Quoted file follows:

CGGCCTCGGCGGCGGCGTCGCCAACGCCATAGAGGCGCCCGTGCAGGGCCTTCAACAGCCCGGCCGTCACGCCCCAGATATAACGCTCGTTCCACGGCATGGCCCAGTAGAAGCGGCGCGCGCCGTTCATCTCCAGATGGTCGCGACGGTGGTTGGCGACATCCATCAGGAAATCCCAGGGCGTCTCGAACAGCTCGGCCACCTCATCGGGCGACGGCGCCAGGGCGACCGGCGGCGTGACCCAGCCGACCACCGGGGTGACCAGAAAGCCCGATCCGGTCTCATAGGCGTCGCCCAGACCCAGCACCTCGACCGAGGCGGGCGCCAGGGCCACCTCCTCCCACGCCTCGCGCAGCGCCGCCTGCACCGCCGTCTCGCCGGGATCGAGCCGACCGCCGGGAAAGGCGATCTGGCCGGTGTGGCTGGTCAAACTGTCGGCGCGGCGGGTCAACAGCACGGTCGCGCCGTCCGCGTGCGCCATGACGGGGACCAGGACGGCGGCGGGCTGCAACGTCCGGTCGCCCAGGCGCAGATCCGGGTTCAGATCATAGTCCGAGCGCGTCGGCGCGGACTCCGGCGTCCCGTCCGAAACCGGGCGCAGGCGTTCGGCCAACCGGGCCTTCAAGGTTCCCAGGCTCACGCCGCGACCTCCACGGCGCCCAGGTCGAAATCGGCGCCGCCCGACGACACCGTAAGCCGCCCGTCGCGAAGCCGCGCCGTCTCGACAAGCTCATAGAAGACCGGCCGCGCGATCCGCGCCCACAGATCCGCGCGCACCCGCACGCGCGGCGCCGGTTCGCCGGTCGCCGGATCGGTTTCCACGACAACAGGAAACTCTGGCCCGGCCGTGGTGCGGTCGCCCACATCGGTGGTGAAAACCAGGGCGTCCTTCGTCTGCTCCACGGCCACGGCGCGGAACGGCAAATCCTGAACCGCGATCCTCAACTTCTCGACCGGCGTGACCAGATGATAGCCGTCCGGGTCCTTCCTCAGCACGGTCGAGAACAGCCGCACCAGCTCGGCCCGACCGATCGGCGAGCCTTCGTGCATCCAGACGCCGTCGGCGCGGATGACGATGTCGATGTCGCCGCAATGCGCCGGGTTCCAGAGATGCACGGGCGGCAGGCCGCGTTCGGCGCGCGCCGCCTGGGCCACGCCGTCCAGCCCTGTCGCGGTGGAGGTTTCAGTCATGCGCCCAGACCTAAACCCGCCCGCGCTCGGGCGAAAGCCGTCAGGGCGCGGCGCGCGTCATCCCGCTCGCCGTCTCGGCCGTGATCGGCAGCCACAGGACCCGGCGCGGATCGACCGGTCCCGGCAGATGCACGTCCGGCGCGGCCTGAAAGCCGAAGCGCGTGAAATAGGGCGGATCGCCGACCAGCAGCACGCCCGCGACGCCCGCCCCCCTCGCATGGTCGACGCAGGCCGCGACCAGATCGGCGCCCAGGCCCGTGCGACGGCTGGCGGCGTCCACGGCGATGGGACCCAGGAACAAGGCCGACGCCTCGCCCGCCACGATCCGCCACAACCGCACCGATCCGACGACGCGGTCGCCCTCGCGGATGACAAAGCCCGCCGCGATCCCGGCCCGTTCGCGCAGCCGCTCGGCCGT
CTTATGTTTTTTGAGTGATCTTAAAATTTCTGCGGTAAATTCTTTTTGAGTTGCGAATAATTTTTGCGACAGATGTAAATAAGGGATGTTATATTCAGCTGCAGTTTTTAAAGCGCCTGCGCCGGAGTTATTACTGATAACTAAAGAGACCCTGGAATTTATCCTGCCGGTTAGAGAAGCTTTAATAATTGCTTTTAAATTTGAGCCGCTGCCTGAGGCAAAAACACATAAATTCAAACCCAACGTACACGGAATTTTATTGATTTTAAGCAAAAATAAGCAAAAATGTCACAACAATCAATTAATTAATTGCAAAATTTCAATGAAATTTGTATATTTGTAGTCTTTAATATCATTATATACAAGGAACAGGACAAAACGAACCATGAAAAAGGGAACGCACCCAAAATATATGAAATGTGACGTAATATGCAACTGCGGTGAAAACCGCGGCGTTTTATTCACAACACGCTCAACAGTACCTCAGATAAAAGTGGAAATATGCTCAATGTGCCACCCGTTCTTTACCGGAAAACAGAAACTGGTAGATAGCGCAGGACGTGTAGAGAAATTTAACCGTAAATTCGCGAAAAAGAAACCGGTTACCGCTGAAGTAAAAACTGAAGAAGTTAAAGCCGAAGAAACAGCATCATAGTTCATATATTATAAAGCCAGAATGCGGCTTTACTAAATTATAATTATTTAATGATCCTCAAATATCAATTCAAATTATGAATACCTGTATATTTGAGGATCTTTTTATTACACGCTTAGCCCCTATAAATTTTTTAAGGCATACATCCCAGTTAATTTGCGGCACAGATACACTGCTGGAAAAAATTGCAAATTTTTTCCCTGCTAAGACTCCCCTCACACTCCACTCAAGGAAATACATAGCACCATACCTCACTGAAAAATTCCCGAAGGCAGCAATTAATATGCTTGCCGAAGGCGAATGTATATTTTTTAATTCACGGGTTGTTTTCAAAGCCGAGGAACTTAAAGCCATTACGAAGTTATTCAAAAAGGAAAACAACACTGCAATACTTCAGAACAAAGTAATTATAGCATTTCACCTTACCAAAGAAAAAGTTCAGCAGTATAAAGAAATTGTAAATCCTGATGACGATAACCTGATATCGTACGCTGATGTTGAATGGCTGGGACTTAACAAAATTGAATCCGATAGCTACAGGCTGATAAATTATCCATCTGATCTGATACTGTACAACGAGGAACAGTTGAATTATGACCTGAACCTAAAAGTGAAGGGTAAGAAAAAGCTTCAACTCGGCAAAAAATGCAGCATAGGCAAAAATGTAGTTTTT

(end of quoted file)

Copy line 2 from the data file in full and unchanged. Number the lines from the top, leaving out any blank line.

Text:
CTTATGTTTTTTGAGTGATCTTAAAATTTCTGCGGTAAATTCTTTTTGAGTTGCGAATAATTTTTGCGACAGATGTAAATAAGGGATGTTATATTCAGCTGCAGTTTTTAAAGCGCCTGCGCCGGAGTTATTACTGATAACTAAAGAGACCCTGGAATTTATCCTGCCGGTTAGAGAAGCTTTAATAATTGCTTTTAAATTTGAGCCGCTGCCTGAGGCAAAAACACATAAATTCAAACCCAACGTACACGGAATTTTATTGATTTTAAGCAAAAATAAGCAAAAATGTCACAACAATCAATTAATTAATTGCAAAATTTCAATGAAATTTGTATATTTGTAGTCTTTAATATCATTATATACAAGGAACAGGACAAAACGAACCATGAAAAAGGGAACGCACCCAAAATATATGAAATGTGACGTAATATGCAACTGCGGTGAAAACCGCGGCGTTTTATTCACAACACGCTCAACAGTACCTCAGATAAAAGTGGAAATATGCTCAATGTGCCACCCGTTCTTTACCGGAAAACAGAAACTGGTAGATAGCGCAGGACGTGTAGAGAAATTTAACCGTAAATTCGCGAAAAAGAAACCGGTTACCGCTGAAGTAAAAACTGAAGAAGTTAAAGCCGAAGAAACAGCATCATAGTTCATATATTATAAAGCCAGAATGCGGCTTTACTAAATTATAATTATTTAATGATCCTCAAATATCAATTCAAATTATGAATACCTGTATATTTGAGGATCTTTTTATTACACGCTTAGCCCCTATAAATTTTTTAAGGCATACATCCCAGTTAATTTGCGGCACAGATACACTGCTGGAAAAAATTGCAAATTTTTTCCCTGCTAAGACTCCCCTCACACTCCACTCAAGGAAATACATAGCACCATACCTCACTGAAAAATTCCCGAAGGCAGCAATTAATATGCTTGCCGAAGGCGAATGTATATTTTTTAATTCACGGGTTGTTTTCAAAGCCGAGGAACTTAAAGCCATTACGAAGTTATTCAAAAAGGAAAACAACACTGCAATACTTCAGAACAAAGTAATTATAGCATTTCACCTTACCAAAGAAAAAGTTCAGCAGTATAAAGAAATTGTAAATCCTGATGACGATAACCTGATATCGTACGCTGATGTTGAATGGCTGGGACTTAACAAAATTGAATCCGATAGCTACAGGCTGATAAATTATCCATCTGATCTGATACTGTACAACGAGGAACAGTTGAATTATGACCTGAACCTAAAAGTGAAGGGTAAGAAAAAGCTTCAACTCGGCAAAAAATGCAGCATAGGCAAAAATGTAGTTTTT